Wednesday, 10 March 2010

Evaluation

Positives:
  • Experimented with modelling, especially creating a human face
  • Blend shape animation for my own character
  • Using personalities to objects rather than characters with eyes and obvious features
  • Able to add the chess pieces using layers and compositing in After Effects

Negatives:

  • Using the Luma Key made the chess pieces seem blurred which I did not like, yet when I tried just merging the layers or adding the blending style they just looked in Xray mode
  • SHADOWS!!!! I tried helplessly for hours to create shadows, even creating the planes angled like the stairs and walkways for them to be projected onto. However, when I tried rendering the shadow layers in the different scenes my laptop consisently crashed and I had to give up to focus on compositing.
  • I could have possibly pushed the project a bit more and would have been better creating one character or even downloading a pre-rigged model so that I could concentrate on the animation alone, as this is the career path that I wish to take.

If I could do this project again...

I would watch a few more films to see if I could have found a better choice, and then looked at websites such as creative crash to find a suitable rig for me to use. I do prefer modelling them so I know the ins and outs of how they work, yet I could just make one object rather than the five or six pieces I created. This would allow me to use one more complex rig and push the possibilites of the animation with just one character. I am quite pleased with how the chess pieces move, yet think that the quality rather than quantity method pervails.

I would also allow more time at the end for rendering and find a way to get the shadows to work, as I feel this would make the pieces fit into the environment and seem part of it far more. This is my major critisism of my work and my major disappointment with it. I was also unsure of where to place lights, so a clearer scene perhaps in daylight with an area light would have been more advantageous to me.

I am quite proud of my achievement this term, I now want to take it to the next level and set clear parametres with time so that I get each section done effectively and also create a more indepth blog to coincide with everything that I am doing next term. I have learned the importance of this and not trying to fit everything in at the end of term.

Final Video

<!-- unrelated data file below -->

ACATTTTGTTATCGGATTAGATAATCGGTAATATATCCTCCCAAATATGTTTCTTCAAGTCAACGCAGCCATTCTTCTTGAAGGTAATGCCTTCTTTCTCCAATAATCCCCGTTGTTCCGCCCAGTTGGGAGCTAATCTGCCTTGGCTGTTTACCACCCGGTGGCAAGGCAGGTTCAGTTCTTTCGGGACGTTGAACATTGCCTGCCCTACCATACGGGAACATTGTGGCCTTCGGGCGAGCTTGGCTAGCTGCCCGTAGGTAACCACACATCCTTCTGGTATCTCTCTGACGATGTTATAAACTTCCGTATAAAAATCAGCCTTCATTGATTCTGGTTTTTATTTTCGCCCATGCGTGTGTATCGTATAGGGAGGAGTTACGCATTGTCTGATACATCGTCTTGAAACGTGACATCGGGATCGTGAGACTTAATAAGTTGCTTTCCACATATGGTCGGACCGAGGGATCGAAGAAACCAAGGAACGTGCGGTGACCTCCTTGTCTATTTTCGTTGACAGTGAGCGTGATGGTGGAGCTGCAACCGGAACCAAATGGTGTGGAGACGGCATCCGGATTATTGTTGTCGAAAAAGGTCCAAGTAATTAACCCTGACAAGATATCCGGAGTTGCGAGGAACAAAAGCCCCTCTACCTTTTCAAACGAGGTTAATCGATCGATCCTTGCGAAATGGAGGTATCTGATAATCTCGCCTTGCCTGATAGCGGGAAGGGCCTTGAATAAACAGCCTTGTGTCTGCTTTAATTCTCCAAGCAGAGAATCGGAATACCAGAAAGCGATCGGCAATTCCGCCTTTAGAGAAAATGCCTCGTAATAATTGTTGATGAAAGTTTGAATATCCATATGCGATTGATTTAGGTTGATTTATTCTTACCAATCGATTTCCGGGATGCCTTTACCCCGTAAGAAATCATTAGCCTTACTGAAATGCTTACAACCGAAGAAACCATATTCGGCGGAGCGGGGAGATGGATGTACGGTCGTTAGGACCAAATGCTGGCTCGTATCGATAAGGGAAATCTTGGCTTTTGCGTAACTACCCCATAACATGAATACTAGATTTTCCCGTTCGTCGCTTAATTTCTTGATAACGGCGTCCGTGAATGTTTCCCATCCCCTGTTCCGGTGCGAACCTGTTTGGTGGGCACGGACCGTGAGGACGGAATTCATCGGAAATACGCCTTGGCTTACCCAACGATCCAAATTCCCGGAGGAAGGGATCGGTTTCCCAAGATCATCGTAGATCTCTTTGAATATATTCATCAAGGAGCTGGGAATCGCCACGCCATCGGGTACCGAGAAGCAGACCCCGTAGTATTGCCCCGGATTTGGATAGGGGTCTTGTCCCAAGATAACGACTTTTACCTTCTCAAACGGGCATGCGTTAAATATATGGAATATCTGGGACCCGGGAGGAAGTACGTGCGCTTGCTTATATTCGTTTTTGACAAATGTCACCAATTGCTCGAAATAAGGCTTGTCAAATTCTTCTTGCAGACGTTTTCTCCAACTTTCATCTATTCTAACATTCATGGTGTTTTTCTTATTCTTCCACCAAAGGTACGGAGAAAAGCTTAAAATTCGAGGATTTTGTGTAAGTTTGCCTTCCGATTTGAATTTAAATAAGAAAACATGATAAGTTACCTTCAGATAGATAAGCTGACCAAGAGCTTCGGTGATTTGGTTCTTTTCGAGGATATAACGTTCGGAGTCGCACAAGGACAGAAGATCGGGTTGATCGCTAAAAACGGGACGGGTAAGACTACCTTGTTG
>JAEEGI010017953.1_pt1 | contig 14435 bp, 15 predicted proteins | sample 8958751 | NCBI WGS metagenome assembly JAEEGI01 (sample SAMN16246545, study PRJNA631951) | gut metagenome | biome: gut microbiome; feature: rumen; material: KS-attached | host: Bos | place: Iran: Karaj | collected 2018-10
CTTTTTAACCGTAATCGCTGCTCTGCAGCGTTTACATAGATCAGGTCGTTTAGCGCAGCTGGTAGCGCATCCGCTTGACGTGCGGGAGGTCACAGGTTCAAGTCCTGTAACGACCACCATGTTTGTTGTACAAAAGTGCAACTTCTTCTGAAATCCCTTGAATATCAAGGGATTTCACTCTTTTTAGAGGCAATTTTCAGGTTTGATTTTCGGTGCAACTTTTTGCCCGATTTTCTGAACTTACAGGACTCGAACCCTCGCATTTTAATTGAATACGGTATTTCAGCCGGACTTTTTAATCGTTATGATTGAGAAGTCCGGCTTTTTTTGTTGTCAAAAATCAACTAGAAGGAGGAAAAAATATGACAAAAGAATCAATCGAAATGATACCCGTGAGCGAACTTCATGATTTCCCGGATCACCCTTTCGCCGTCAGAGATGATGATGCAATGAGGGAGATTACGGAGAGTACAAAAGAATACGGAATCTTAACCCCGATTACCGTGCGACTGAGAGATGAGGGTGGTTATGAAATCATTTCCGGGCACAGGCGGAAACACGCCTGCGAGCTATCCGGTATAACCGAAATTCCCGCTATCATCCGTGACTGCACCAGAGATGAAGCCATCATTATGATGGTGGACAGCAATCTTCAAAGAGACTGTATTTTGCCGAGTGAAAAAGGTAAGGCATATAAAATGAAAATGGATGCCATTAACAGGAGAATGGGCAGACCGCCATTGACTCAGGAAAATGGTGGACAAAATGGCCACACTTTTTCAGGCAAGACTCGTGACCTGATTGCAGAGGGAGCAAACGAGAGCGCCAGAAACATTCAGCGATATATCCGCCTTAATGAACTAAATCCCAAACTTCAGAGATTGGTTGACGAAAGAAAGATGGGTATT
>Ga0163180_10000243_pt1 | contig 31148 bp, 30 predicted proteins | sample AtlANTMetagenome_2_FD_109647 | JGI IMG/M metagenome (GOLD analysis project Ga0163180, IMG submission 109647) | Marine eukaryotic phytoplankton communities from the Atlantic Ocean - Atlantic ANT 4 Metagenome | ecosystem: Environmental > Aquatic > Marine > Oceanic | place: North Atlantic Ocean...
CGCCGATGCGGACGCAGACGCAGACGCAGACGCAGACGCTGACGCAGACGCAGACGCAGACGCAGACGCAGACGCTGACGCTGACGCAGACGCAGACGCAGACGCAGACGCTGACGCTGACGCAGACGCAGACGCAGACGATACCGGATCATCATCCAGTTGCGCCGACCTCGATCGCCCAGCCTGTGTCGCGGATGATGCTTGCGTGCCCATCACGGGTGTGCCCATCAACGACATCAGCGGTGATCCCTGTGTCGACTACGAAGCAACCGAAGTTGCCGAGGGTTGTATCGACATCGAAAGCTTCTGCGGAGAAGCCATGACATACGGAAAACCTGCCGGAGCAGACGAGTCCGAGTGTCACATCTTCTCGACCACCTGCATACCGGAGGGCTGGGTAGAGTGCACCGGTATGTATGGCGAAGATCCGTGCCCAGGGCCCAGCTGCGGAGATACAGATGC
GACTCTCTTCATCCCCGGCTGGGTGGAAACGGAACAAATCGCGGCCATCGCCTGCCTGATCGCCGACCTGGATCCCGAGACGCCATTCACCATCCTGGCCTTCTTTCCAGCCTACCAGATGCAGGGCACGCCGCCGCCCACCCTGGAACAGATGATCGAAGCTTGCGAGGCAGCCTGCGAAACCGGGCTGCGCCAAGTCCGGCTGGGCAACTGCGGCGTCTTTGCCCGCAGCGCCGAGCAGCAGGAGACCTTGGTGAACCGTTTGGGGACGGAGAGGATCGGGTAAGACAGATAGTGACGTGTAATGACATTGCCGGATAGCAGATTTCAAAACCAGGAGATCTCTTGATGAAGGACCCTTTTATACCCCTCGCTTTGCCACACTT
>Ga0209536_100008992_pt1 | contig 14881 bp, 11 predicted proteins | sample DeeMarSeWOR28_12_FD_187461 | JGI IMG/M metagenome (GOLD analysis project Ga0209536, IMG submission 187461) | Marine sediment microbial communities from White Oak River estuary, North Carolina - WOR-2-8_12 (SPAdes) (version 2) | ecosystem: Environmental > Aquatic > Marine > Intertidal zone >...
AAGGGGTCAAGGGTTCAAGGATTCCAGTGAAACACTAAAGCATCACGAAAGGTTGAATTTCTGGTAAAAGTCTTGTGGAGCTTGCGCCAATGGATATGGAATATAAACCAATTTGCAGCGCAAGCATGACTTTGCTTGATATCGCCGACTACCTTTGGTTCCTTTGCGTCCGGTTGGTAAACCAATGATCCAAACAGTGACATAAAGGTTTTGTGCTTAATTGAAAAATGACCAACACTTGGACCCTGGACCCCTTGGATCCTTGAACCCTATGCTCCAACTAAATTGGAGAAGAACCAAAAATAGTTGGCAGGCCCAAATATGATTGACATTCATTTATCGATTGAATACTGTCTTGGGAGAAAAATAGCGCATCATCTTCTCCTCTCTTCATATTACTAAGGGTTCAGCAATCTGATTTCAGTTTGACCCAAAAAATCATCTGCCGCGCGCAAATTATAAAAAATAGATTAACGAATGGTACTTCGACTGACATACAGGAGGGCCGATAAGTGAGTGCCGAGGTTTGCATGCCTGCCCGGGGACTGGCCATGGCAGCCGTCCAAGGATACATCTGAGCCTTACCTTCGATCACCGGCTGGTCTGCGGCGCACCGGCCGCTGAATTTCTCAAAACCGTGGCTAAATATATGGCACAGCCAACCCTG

labyrinth add from Hayley Allen on Vimeo.

Maya Live

The next stage in adding to Labyrinth was Maya Live.

"Maya® LiveTM simplifies the process of matchmoving. Matchmoving is a process where you match the camera or object movement in a live-action shot with the camera in Maya. This subsequently lets you place your 3D objects into live-action footage.
Matchmoving is an iterative process where the camera movement for the Maya camera is calculated using processes of tracking and solving. Objects are tracked in the live action scene and a solver then calculates the camera position for a given image."


In Maya Live you create points in the scene that the camera tracks. After a cetain amount of points are tracked successfully Maya can solve the scene and the camera move will be created accordingly.

The tracks must be mostly green to be most successful, yellow shows some slipping but can still be used, and red is the worst and creates bad results.


I found tracking relatively simple and managed to create lots of clear green points for two of my scenes. I did however have to end up creating one movement by hand because the background colours of my Labyrinth scene were too similar and the points either had a lot of red tracking or would only track for one or two frames at a time. The images above and below show a successful track, and I will definitely try using Maya Live again on different footage in the future.



Tutorial found on the internet:


Updated

Talking about my last post, here is the image I used from Photoshop to add to my Jareth model. I gave it an effect to make it look more cartoony and not too realistic so that it fitted in with the large eyes and style of the head. I also gave it a bit more shadow on the left hand side using a new layer and a low transparency for the black paint, because I had lit the head model from one side to make him seem more mysterious. The half lit face also shows good and bad sides to the character and the confusion within Sarah's mind as to which path she follows. David Bowie's face is also half in shadow throughout my film clip selection and this also kept consistency with the real life footage.